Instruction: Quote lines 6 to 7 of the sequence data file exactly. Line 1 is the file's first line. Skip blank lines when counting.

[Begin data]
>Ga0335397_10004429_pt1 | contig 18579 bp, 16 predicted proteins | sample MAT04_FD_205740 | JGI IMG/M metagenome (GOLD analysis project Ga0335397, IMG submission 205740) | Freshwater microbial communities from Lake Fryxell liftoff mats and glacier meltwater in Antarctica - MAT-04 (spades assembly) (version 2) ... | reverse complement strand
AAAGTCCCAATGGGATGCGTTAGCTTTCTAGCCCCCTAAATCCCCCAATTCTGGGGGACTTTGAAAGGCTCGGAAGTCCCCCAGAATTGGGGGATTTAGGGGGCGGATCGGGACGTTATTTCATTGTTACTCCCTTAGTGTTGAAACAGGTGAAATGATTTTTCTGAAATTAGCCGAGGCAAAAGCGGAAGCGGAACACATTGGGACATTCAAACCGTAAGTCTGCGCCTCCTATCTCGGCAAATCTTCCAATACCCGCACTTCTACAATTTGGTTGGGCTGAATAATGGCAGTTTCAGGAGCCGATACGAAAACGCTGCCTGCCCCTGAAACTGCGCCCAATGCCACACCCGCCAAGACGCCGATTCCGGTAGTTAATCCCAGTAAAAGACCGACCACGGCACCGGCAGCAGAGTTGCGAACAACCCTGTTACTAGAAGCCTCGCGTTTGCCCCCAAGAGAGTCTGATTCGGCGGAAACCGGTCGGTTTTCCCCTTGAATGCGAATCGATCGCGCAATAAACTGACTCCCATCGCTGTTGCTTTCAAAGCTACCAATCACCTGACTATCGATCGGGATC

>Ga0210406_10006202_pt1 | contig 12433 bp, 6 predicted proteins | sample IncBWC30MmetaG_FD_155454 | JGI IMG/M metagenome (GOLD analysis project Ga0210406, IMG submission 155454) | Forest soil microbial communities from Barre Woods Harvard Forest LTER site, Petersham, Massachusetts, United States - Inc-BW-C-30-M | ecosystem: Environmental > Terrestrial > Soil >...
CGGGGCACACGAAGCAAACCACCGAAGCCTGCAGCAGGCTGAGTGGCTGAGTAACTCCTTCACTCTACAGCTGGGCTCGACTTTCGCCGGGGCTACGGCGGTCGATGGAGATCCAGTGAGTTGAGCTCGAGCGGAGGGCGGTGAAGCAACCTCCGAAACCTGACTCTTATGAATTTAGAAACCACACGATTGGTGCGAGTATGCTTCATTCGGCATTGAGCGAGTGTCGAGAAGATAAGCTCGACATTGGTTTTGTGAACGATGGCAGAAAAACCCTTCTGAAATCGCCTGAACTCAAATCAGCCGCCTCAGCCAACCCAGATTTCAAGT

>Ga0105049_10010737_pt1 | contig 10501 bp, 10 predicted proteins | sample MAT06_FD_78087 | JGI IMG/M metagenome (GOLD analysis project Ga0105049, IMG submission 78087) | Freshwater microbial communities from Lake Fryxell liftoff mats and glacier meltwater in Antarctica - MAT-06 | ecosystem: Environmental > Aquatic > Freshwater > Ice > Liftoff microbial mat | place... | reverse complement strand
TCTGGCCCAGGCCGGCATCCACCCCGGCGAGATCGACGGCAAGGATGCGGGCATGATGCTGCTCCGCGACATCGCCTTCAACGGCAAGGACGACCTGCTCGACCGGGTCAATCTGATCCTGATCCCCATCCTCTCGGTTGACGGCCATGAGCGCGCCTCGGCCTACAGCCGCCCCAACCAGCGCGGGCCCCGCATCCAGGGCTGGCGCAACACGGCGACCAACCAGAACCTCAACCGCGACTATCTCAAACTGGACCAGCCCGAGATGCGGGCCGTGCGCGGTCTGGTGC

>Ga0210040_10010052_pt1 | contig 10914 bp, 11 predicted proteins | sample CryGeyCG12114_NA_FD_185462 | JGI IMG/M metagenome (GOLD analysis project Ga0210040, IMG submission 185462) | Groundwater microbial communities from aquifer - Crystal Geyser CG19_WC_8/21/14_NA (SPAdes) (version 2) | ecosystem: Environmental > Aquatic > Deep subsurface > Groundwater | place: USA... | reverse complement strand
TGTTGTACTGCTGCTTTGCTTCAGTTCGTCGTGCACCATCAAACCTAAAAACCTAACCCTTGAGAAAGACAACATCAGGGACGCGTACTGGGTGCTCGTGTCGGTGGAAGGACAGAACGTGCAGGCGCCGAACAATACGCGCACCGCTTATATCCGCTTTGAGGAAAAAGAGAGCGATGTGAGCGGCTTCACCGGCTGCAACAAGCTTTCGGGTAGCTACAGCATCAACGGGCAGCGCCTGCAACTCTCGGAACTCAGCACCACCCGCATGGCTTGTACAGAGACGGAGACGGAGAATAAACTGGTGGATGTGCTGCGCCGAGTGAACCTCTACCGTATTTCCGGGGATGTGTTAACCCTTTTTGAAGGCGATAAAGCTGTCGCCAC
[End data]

TCTGGCCCAGGCCGGCATCCACCCCGGCGAGATCGACGGCAAGGATGCGGGCATGATGCTGCTCCGCGACATCGCCTTCAACGGCAAGGACGACCTGCTCGACCGGGTCAATCTGATCCTGATCCCCATCCTCTCGGTTGACGGCCATGAGCGCGCCTCGGCCTACAGCCGCCCCAACCAGCGCGGGCCCCGCATCCAGGGCTGGCGCAACACGGCGACCAACCAGAACCTCAACCGCGACTATCTCAAACTGGACCAGCCCGAGATGCGGGCCGTGCGCGGTCTGGTGC

>Ga0210040_10010052_pt1 | contig 10914 bp, 11 predicted proteins | sample CryGeyCG12114_NA_FD_185462 | JGI IMG/M metagenome (GOLD analysis project Ga0210040, IMG submission 185462) | Groundwater microbial communities from aquifer - Crystal Geyser CG19_WC_8/21/14_NA (SPAdes) (version 2) | ecosystem: Environmental > Aquatic > Deep subsurface > Groundwater | place: USA... | reverse complement strand